Gearshifters Review – Highway To The Shoot ‘Em Zone
Developed by Red Phantom Games
Published by Numskull Games
Available on PC, PlayStation 4, Xbox One, and Nintendo Switch
I’ve got a confession. I’m not one for shoot ‘em ups. I’m bad at focusing on several things, especially many of the same things that are going in different directions on screen that I have to avoid (though I did put about a hundred thousand hours into Nuclear Throne, only to loop maybe twice). So I was hesitant to try out Gearshifters, because what if I can’t beat it? Thankfully, the game was cool and different enough from Cuphead and Galaga that I was able to wrap my mind around it and have a great time to boot.
Gearshifters takes place in a sort of Mad Max world. Specifically, the first Mad Max movie, when there were still police and infrastructure and just some societal collapse into a muscle car apocalypse. You play as the latest addition to a team of expert drivers. You’re tasked with traversing through dangerous enemy territories in order to bring supplies to those in need. There are some deeper story elements, with a mysterious organization called the Citadel in which you’re trying to join, as well as actually pretty harrowing sci-fi elements. But really, at the end of the day, it’s the icing on the road rage cake.
The gameplay for Gearshifters at first looks like a classic arcade shoot ’em up. All the elements are there; shooting up, and ‘em. But there are actually some significant additions to the genre’s style that make it unique. Gearshifters has a handful of car-based mechanics that make the gameplay really pop. Pull the handbrake to zoom backward on the screen. Shoot at an angle by doing a powerslide. Avoid homing missiles by rapidly rotating. Okay, that last one isn’t really a thing cars do unless hydroplaning. It’s still cool though.
The car upgrades are pretty neat. Gearshifters has a pretty solidly customizable vehicle. There are probably 10 primary weapons, 10 secondary weapons, and a handful of non-gun powers you can activate. On top of that, you can upgrade the armor, the tires, the engine, passive buffs of that nature. None of these particularly shake up the gameplay as much as, say, items in The Binding of Isaac. Having multiple cars to choose from a la FTL would be neat too. But the streamlined nature of the combat meant that the gun varieties were good and fun.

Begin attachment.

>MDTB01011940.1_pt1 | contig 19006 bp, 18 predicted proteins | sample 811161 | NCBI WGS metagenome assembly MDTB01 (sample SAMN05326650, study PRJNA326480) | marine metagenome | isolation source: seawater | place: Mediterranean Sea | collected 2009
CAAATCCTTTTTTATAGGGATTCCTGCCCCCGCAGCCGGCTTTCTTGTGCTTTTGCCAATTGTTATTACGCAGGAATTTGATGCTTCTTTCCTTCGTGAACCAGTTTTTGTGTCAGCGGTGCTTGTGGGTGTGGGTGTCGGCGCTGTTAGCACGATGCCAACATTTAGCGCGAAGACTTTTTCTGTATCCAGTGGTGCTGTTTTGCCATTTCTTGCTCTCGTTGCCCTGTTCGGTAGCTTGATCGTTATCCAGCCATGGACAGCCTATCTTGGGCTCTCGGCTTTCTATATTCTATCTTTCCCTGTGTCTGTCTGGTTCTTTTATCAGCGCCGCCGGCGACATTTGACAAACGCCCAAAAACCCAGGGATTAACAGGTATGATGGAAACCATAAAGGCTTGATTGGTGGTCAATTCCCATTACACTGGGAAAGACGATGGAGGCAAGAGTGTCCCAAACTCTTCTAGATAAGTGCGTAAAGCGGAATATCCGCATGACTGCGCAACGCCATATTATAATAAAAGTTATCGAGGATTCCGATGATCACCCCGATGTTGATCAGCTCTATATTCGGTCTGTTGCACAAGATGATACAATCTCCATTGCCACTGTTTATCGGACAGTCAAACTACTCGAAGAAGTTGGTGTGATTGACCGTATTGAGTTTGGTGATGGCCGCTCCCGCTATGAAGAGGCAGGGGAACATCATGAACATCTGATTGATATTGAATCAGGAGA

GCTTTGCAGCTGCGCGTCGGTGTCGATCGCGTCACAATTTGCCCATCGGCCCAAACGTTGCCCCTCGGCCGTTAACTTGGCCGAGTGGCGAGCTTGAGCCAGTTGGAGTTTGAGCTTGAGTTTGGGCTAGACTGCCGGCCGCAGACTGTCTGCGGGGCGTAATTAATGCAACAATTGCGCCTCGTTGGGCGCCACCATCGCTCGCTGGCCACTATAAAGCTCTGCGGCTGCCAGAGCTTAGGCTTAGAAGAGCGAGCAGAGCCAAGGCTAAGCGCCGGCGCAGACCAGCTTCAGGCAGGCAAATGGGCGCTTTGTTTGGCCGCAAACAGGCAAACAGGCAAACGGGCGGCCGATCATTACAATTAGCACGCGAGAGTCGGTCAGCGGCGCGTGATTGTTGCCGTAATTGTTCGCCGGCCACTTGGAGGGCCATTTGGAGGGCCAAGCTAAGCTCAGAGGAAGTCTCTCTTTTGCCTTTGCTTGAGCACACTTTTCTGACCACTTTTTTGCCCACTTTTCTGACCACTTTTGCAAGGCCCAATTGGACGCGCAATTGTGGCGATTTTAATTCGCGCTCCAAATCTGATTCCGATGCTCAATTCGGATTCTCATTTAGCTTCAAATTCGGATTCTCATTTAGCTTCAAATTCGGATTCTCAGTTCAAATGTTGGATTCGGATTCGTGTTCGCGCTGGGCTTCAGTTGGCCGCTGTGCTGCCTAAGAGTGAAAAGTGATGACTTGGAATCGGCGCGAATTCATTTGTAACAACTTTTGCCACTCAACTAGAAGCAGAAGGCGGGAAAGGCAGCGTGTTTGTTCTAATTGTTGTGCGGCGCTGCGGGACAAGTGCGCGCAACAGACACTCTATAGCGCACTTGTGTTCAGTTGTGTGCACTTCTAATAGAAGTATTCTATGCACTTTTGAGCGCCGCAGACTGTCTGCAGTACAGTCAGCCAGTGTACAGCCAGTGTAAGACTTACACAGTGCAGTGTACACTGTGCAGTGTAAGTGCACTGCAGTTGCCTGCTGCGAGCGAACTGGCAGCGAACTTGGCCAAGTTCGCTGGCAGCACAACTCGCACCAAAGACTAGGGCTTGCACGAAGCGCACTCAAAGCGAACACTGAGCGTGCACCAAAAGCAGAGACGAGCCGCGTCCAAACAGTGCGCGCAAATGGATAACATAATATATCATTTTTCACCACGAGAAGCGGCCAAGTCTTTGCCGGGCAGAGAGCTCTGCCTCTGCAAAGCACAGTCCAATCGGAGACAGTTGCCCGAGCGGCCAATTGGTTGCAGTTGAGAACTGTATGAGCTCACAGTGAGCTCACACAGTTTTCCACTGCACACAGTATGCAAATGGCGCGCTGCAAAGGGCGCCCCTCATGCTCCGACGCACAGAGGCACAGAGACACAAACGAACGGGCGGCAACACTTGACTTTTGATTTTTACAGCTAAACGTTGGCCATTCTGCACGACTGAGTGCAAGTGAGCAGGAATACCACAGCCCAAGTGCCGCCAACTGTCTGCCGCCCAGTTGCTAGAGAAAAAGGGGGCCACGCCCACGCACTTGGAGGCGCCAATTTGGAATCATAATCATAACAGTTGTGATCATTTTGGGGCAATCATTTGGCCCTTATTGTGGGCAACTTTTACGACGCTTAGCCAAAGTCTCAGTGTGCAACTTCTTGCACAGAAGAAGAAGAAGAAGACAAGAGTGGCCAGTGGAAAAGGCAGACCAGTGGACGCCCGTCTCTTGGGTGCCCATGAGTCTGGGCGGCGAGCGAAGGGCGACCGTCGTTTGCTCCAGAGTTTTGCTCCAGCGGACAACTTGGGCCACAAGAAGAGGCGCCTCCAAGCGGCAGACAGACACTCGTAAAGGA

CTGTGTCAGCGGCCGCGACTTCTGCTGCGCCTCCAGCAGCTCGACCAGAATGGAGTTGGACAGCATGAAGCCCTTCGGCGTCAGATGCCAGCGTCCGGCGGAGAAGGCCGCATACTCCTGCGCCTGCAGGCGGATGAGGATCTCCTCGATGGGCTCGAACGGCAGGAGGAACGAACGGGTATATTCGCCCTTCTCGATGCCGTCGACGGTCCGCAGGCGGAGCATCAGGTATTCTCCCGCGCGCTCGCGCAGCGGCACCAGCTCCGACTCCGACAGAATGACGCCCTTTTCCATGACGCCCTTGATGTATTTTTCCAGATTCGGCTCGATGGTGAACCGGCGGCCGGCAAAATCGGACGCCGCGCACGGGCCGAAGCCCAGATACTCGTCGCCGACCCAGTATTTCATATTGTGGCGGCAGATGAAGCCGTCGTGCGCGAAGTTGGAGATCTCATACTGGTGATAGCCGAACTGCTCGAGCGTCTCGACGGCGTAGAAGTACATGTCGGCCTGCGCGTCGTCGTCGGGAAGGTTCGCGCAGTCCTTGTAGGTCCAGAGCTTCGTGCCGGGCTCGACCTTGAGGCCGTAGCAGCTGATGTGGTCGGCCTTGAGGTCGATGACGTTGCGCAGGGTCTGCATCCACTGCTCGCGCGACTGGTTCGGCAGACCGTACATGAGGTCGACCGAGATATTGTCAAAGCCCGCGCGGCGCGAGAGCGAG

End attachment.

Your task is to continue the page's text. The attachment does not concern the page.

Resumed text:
Although it’s advertised as such, I wouldn’t exactly call Gearshifters a roguelite. There are some random elements, like when or where an enemy is going to drop an upgrade blueprint. But it’s lacking the in-run items that would constitute different “builds.” You can also choose up to three different bonuses between levels, though these don’t really do much (ie you get 10% less damage when under 50% health). Not exactly a problem with the game, as I still thoroughly enjoyed it. But it was something that I was hoping for.
One of the strongest aspects of Gearshifters is the rate of progression. The game is divided up into 9 “zones,” stretches of road with unique enemies and a boss. With a limited amount of upgrades per zone, you can only get just strong enough to make it through alive. It started out simple enough, but pretty soon, each zone was a desperate fight for survival, with trucks dropping flaming barrels, suicide drag racers, technicals firing sawblades, and more.
Those are the generic enemies—the bosses are much crazier. Gearshifters has something like 10 bosses. Each is creative and challenging and often pretty funny. The only downside of this is that once you beat a zone, you can’t go back and fight the bosses again. You can do a perma-death mode, which hardcore shmup fans will enjoy. The rest of us, however, will probably just use the checkpoints.
Other than that, there’s not much more to say. This is a very straightforward game, which I really appreciate. Gearshifters may not live up to the roguelite adjective, but it makes up for it in most other ways. Besides, that just leaves room for growth when we get Super Gearshifters Rising: Revengeance – New Ultimate Horizons, Ruby, and Sapphire editions.